B: We were all at the end of it proud I guess that they allowed us to be part of their event because you know, you don’t see that spectacular kind of staging and choreography and costuming. Just most groups you know…the Elton Johns and so on and so forth, they have their own trademark look and sound and what not. But Arashi is like the pinnacle of lighting and sound and video and fireworks!
H: Now of course, being with Tom Moffatt, you guys have produced some of the biggest concerts in the world. You just mentioned Elton John but Tom Moffatt goes all the way back to producing concerts for Elvis Presley, right?
B: Yes he does.
H: You wanna drop a few names of some of the other big concerts that you promoted in Hawaii?
B: We’ve done the Rolling Stones, we did Michael Jackson’s final stadium concert ever, it was in Hawaii. Janet Jackson of course, Mariah Carey, Whitney Houston, gosh…the Rolling Stones, Jimmy Buffet of course, the list goes on and on and on.
H: You guys have done the biggest concerts in the world. And you would say Arashi is bigger than any of those concerts?
B: I would. Now some people might argue with me. But in the case of support and fan base and just the sheer energy they put up in their live shows, no one beats them.
H: How about the sound at an Arashi concert. Is the sound as crisp, clean and clear and full as it would be, say, at a Rolling Stones concert?
H: Oh really?
B: Absolutely. It’s world class from start to finish. The lighting is impeccable. When fans see the video, if they haven’t been to the concert already, it’s already for DVD quality. It’s that good. The effects are laid in, the timing is perfect, they have an incredible crew so you know…everything is topnotch.
H: I see. So they bring their own sound people? Their own camera people? Their own lighting people?
B: Yes. And they have a core crew that’s just so wonderful to work with.
H: Now I’m sure there are other people listening in other countries, other promoters who are thinking right now maybe I should bring these guys to Chicago, New York, Los Angeles, Singapore…what would you say to them?
[Talks about food]
H: What would you say to other promoters in other countries and other cities that might be thinking of bringing Arashi into their city?
B: I think they should really consider it. Arashi has a fan base that’s willing to travel. They have fans around the world. In fact, we had fans from Peru who came to Hawaii to see them last year.
H: From Peru? Wow.
B: From Peru, yes. That’s a long way to come for a concert.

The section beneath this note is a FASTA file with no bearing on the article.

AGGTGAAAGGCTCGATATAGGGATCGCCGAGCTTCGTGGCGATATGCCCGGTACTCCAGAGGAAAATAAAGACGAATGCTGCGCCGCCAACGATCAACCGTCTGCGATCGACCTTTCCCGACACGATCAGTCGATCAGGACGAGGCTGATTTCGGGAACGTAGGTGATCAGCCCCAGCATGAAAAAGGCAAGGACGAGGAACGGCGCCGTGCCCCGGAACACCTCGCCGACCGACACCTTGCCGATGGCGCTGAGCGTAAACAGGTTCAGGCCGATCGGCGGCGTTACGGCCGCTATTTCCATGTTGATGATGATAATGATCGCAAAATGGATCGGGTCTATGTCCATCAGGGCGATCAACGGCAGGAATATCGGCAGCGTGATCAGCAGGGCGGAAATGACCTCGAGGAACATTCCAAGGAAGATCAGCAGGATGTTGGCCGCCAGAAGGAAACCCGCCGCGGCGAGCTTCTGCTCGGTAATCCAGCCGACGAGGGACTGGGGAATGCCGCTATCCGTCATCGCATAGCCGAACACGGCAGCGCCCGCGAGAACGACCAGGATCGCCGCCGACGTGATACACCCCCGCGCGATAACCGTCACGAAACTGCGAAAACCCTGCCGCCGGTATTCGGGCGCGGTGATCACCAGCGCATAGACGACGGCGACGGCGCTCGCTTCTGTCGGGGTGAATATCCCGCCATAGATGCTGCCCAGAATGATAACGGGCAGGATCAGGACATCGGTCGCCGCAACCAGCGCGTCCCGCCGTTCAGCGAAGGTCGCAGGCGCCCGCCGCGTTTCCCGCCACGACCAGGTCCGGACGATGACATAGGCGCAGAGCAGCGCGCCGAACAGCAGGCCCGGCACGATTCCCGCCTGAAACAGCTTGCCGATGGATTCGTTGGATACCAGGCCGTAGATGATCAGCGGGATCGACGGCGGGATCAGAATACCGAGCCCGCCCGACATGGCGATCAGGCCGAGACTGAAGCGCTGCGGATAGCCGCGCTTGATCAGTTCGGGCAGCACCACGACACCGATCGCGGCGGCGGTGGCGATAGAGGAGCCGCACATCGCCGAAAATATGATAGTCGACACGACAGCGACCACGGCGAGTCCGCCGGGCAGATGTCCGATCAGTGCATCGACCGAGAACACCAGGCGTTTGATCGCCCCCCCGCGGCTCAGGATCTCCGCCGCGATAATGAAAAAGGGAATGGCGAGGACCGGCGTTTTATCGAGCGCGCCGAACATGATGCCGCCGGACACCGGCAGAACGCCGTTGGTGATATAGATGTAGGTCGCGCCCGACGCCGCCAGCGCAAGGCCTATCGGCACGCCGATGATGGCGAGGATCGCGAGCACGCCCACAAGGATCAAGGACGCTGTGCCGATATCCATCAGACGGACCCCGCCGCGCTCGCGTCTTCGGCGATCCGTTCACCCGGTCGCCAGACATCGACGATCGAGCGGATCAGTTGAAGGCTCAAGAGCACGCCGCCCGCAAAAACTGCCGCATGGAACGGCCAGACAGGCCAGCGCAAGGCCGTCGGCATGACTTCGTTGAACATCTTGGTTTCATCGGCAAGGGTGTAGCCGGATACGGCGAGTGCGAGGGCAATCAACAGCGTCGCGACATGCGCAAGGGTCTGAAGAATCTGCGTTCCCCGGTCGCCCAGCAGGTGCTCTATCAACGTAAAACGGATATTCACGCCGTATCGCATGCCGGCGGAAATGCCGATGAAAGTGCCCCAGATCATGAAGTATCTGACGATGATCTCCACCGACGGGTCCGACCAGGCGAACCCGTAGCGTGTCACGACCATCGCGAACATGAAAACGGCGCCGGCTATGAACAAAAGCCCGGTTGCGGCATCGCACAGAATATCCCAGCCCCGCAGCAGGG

[Talks about food again.]
[How to contact her]
B: Sure I can consult. I love those boys. I’d do anything for them.
[End of show.]
H: Arashi. Don’t miss them when they come to a city near you.
1. It seems Mr Kong is a Hawaii native who is now based in Tokyo and doing all sorts of radio shows so his “lack of knowledge” about Arashi is kind of understandable. On the other hand, it may also be an interview ploy to sound as if he hasn’t done enough research about the group he wants to talk about in order to get more information from the guest. But just the same, it was an interesting interview, especially the nitty gritty about the Hawaii concerts.
2. Babs Saito mentioned that those she met in Arashi were sweet so I reckon she did not meet all five? I’m guessing she must have met Jun as the production banchou, Sho as the “international spokesman” of the group and most probably, Riida too, as the leader of course. Or maybe she has seen them but never really had the chance to talk to all five.
3. Mr Kong said “chicken skin” experience and I had to look it up (I thought it was some street food LOL). It is apparently a Hawaiian term/slang for goosebumps.
4. Babs Saito said something about Arashi getting out of their pop mold and going into hip-hop and blues. Um, since their debut single A.Ra.Shi, they have been categorized in the hip-hop genre and they’ve been singing blues even before Blue. If I’m asked what genre is Arashi, I’d say they’re into everything and they have become my genre-breaker. They’ve experimented with digital and EDM music in last year’s Digitalian album and is going into “Japonism” in the album to be released on October 21, which may as well be a fusion of traditional Japanese music and contemporary sound.
5. I LOLed at the part where Babs Saito talked about “possible litigants” being cooperative since the fandom has heard all sorts of grumblings from the residents and guests of Ko Olina resort during the one month they were constructing the stage. It was indeed a feat that no one went to court because of the early complaints about the noise, etc. I guess you cannot argue with the millions of dollars that the concert brought into Oahu and Hawaii. Otherwise, they can complain to the Hawaii government, which has courted Arashi for about two years to put up a show at their “birthplace”.
6. The 101 on the pre-concert preparation was very interesting. One month to construct, generated 600 jobs, 20,000 fans and a 320-ft stage that couldn’t fit into the Aloha Stadium. Imagine the size of an Arashi concert and the effort it takes to build their stage alone. This is why it’s so difficult to take them out of Japan too.
7. I loved how Babs Saito acknowledged Arashi’s “core crew” as being wonderful to work with. Arashi is a team, not just the five members, and the NHK documentary shows how hard everyone works to give the fans a concert experience that Arashi has become famous for. It’s all thanks to the men and women behind the scenes, from those who make sure the boys’ backstage necessities are in order to those who manually push the carts or operate the lights and fireworks, and up to the dismantling crew. They’re all part of the Arashi team.
8. I loved Mr Kong’s seemingly innocent question on backstage passes and meet and greet. Nope sir, they don’t do that. It will be a logistical nightmare.
9. “If they had the chance to arrive by jet ski, they would have done it.” In fact, as soon as Blast in Hawaii was announced, fans were speculating how they will make their entrance. Even Arashi themselves were joking on how it will be and the odds were in favor of coming from the sea (poor Nino) or the sky (poor Sho). The chopper won (Sho, daijoubu?). Come to think of it, was Jun lurking on Twitter again?!
10. After Blast in Hawaii (2014) and Blast in Miyagi (2015), can we have a Blast in Asia or Blast in the World for next year, onegaishimasu? Johnny-saaaaaaannn? Matsumoto-san? Arashi-san!